Upcoming Agent Spotlight Interviews & Guest Posts

  • Caroline Trussell Agent Spotlight Interview and Query Critique Giveaway on 5/20/2024
  • Jenna Satterthwaite Agent Spotlight Interview and Query Critique Giveaway on 6/10/2024
  • Bethany Weaver Agent Spotlight Interview and Query Critique Giveaway on 6/26/2024

Agent Spotlight & Agent Spotlight Updates

  • Agent Spotlights & Interviews have been updated through the letter "K" as of 3/28/2024 and many have been reviewed by the agents. Look for more information as I find the time to update more agent spotlights.

Literary Agent Interview: Stuti Telidevara Interview and Query Critique Giveaway

Today I’m thrilled to have agent Stuti Telidevara here. She is an associate literary agent at Park & Fine Literary and Media.

Hi­ Stuti! Thanks so much for joining us.

About Stuti:

1. Tell us how you became an agent, how long you’ve been one, and what you’ve been doing as an agent.

When I signed up to be an English major, publishing was an industry that immediately jumped out to me. As a teen I always read the acknowledgments at the end of my favorite books to prolong the experience, and so I was aware of the role of a literary agent earlier than I might otherwise have been—and when I was first exploring publishing, my earliest internships were with agencies, first with Transatlantic and then with Raven Quill. Still, I wasn’t entirely sure that I didn’t want to be an editor instead, and a fantastic summer at Orbit Books at Hachette didn’t make the decision any easier. But when I started at Park & Fine in 2021, I was told I’d be convinced this was the path that was right for me—and I quite conclusively have been!

 In the nearly-three years since, I’ve learned the ropes alongside one of the agency’s partners and have helped support incredibly talented and bestselling authors. Now I’m looking to grow my own list of YA and adult fiction, with a special focus on genre. I bring a sharp editorial eye to every project I work on, and am lucky to have the support of a robust, experienced team at Park & Fine.

About the Agency:

2. Share a bit about your agency and what it offers to its authors.

Home to dozens of #1 New York Times bestsellers, Park & Fine Literary and Media is a literary agency designed to discover and support bestselling authors across categories and genres, who require a uniquely robust kind of representation. Park & Fine is independently funded and founded by Theresa Park and Celeste Fine. We recognize that authors are expected to do more than ever: write a great book, market to readers, and shine in media and on tour, all while composing their next bestseller. Our team brings unparalleled expertise to these conversations, drawing from backgrounds in editorial, law, sales, branding, international rights, and television and film.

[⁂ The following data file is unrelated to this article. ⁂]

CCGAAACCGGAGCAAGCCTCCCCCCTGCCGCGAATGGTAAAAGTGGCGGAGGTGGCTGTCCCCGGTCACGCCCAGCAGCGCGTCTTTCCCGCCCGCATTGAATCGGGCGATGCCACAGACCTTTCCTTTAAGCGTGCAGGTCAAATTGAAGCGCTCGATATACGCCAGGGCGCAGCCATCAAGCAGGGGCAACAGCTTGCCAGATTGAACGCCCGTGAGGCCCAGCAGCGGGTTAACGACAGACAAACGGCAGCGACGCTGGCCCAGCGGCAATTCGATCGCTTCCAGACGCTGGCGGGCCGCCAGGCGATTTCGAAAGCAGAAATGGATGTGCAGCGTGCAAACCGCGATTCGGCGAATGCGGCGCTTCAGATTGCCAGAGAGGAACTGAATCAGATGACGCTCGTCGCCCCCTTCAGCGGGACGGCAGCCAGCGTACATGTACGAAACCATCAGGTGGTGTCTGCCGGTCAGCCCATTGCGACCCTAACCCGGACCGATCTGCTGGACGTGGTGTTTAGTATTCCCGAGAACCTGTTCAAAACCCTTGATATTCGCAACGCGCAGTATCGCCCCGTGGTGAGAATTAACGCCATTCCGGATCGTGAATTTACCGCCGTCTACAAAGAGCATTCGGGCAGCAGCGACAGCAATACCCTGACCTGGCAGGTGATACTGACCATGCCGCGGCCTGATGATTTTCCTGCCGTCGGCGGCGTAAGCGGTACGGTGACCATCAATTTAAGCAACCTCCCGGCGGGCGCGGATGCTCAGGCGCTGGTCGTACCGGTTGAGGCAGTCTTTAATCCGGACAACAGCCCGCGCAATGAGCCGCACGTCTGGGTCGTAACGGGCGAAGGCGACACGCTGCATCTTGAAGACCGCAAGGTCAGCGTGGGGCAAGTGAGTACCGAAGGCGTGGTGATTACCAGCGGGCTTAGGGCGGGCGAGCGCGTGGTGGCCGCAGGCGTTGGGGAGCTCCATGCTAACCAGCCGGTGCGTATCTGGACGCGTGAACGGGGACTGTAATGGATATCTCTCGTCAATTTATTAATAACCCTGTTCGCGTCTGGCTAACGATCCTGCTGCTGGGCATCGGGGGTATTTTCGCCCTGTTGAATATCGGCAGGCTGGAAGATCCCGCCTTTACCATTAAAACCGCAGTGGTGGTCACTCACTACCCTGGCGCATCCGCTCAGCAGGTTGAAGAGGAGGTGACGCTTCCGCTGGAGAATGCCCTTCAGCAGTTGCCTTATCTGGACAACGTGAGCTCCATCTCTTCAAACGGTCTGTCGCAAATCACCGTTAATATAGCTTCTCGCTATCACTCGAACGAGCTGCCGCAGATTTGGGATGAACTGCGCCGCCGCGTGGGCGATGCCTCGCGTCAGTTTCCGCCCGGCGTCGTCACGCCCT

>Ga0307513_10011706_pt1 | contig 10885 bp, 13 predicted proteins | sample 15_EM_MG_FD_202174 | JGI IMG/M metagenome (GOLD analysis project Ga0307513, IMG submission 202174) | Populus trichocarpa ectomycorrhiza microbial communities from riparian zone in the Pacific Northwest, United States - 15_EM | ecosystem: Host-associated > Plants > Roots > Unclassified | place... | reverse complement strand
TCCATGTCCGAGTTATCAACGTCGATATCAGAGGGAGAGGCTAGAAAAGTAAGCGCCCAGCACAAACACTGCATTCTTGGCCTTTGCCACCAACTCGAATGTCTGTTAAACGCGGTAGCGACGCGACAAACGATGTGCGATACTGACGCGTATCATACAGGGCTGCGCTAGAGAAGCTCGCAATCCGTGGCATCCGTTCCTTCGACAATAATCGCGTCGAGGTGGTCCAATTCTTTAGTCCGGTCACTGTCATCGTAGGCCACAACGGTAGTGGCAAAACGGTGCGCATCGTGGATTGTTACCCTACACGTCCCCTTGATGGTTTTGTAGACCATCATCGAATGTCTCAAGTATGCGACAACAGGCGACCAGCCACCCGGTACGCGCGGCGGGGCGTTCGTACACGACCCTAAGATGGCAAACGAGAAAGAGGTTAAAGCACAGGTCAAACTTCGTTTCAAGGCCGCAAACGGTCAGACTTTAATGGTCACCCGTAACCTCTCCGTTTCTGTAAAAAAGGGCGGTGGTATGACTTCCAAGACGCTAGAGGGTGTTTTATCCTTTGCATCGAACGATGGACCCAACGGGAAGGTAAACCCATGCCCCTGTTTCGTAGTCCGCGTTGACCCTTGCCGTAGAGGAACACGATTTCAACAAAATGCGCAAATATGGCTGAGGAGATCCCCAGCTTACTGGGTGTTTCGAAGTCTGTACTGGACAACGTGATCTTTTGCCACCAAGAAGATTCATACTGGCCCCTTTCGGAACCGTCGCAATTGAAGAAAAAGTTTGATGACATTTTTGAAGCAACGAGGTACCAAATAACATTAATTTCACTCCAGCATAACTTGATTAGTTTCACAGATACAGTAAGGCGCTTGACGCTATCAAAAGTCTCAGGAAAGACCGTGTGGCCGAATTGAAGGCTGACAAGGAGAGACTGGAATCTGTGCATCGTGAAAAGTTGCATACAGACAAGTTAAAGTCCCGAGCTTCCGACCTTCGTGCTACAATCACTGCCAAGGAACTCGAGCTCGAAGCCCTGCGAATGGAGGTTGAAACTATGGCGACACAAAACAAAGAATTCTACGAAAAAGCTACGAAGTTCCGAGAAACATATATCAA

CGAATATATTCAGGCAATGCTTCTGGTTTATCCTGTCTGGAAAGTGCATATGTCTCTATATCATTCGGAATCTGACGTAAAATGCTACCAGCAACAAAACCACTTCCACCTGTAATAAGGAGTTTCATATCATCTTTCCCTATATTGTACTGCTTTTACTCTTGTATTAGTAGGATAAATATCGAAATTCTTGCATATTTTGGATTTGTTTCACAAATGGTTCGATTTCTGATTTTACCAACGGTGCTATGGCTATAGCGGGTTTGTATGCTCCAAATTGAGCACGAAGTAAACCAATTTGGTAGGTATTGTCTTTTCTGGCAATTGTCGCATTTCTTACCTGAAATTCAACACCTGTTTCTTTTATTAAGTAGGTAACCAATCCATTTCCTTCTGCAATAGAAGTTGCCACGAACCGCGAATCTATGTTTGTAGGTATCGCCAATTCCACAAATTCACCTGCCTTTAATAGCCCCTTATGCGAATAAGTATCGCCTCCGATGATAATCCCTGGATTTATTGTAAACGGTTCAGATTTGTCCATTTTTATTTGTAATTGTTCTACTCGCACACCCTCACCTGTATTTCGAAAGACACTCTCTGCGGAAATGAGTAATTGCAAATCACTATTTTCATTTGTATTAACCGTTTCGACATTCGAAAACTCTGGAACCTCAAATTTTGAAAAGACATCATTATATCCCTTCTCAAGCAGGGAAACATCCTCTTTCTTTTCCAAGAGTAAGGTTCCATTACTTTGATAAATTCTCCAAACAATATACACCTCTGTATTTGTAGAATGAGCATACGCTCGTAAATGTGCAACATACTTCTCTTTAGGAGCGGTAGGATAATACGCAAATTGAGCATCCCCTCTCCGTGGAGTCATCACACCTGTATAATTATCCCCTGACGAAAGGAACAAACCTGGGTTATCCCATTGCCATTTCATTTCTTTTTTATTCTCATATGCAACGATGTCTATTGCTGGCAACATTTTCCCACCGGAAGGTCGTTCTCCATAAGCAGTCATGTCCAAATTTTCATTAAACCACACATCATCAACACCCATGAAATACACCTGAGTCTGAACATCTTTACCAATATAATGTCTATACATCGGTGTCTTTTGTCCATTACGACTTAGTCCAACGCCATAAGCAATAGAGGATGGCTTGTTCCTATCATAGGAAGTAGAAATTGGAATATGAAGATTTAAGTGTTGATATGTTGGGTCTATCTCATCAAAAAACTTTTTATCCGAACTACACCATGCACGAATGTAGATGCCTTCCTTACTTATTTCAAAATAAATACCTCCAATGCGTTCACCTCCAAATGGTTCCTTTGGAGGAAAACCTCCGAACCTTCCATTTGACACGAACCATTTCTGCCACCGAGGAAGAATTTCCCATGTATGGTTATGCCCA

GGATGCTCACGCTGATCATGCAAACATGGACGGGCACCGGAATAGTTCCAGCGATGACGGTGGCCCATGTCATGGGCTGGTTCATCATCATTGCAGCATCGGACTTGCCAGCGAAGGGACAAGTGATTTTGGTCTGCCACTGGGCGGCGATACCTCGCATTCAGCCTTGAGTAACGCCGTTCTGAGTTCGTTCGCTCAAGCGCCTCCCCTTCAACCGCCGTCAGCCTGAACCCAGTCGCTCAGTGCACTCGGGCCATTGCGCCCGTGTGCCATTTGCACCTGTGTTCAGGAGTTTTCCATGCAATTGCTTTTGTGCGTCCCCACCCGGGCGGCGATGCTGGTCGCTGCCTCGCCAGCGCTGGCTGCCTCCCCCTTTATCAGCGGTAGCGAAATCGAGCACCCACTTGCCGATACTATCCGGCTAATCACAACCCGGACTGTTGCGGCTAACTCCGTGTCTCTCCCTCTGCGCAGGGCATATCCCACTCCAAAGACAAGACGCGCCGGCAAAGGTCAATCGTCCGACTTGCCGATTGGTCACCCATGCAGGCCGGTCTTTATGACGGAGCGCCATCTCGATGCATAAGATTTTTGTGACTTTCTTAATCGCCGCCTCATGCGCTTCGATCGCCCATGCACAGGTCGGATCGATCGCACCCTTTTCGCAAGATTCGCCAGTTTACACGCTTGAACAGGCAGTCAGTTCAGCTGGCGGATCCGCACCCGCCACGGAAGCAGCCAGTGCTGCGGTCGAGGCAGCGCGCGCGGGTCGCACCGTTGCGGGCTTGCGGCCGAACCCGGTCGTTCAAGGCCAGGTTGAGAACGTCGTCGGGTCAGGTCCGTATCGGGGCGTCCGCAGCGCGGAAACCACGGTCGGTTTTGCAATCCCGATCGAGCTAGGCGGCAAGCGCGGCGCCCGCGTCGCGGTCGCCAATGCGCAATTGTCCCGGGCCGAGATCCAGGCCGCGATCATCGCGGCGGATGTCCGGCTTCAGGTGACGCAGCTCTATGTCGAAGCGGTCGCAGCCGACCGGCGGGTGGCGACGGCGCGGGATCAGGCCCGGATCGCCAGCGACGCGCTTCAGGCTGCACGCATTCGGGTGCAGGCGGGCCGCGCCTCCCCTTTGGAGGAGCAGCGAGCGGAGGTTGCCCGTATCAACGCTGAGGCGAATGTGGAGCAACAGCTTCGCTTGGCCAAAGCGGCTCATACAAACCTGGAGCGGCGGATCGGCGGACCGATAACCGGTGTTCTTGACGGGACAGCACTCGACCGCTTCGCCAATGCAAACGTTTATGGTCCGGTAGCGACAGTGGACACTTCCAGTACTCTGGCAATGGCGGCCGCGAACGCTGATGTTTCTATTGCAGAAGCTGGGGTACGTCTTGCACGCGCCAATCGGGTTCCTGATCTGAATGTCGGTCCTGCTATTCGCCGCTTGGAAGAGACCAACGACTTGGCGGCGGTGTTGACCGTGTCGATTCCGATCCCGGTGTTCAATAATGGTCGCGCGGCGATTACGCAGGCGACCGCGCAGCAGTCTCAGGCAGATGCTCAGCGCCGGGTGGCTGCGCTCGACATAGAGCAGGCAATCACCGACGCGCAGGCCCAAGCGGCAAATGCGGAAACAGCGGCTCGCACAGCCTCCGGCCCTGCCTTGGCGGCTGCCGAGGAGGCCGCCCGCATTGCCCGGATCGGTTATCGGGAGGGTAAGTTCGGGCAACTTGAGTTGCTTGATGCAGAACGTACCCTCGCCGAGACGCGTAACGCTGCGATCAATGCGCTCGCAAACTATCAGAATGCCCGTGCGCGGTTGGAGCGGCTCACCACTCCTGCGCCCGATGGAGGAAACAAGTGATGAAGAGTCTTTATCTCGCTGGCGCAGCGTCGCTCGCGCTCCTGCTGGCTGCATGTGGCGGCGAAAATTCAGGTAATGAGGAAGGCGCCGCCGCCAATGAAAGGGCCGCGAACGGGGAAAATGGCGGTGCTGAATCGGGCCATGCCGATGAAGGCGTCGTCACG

What She's Looking For:

3. What age groups do you represent—picture books, MG, and/or YA? What genres do you represent and what are you looking for in submissions for these genres?

In kidlit (I work on adult fiction as well), my focus is on YA, but I am open to middle grade, where I’m only looking to take on select adventure and fantasy novels. I’m not looking for picture books or chapter books! Across all genres I am especially looking for books featuring marginalized perspectives.

In YA, my tastes lean speculative and I’m eager to find fresh, exciting new voices in fantasy (whether contemporary or second-world) and horror. I enjoy a sprawling, well-constructed setting, but I love to see that lived-in, imaginative backdrop even in a fantasy set in our world—I need the read to be truly transporting. I am a fan of an ensemble cast and multiple POVs, but I do want the stakes for each character to be abundantly clear from the outset, so that I’m invested right away. Some of my perennial faves are Legendborn, Strike the Zither, If You Could See the Sun, and House of Hollow. I prefer horror that is using genre in service of social commentary, and psychological over gory—though I’m not too squeamish! I’m less interested in slashers, unless they are in some way subversive.

I’m interested in mysteries and thrillers that come with a heavy dose of drama and/or darkness, and prefer to see these stories really delve deep into character. But by no means does this mean I don’t like humor in this space—I am a big Truly Devious fan, and I am always on the lookout for a Veronica Mars-esque novel.

In contemporary, voice is key, and I’m most excited by characters who leap off the page. I’ve always been drawn to protagonists who are troublemakers or “unlikeable” in whatever way. If a contemporary novel makes me laugh out loud and cry, then I’m sold!

In middle grade, I would love a propulsive, unusual fantasy premise, and also anything adventure-y in the vein of The Mysterious Benedict Society.

4.  Is there anything you would be especially excited to seeing in the genres you are interested in?

Absolutely! In no particular order:

·       Fantasy worlds influenced by real-life history, particularly outside of European history; I would love to see the accessible, hilarious voices of My Lady Jane or Gwen & Art Are Not in Love applied to less-(re)told histories and folktales

·       Myth-inspired fantasy that’s not Greek or Roman

·       South Asian fantasy, especially ones telling stories of marginalized perspectives within South Asia

·       School and/or university settings (a dash of magic is a plus)

·       Anything Austen-inspired

·       Contemporary stories centering a fun game or school tradition (like This May End Badly, or the game of assassins in P.S. I Still Love You)

What She Isn't Looking For:

5. What types of submissions are you not interested in?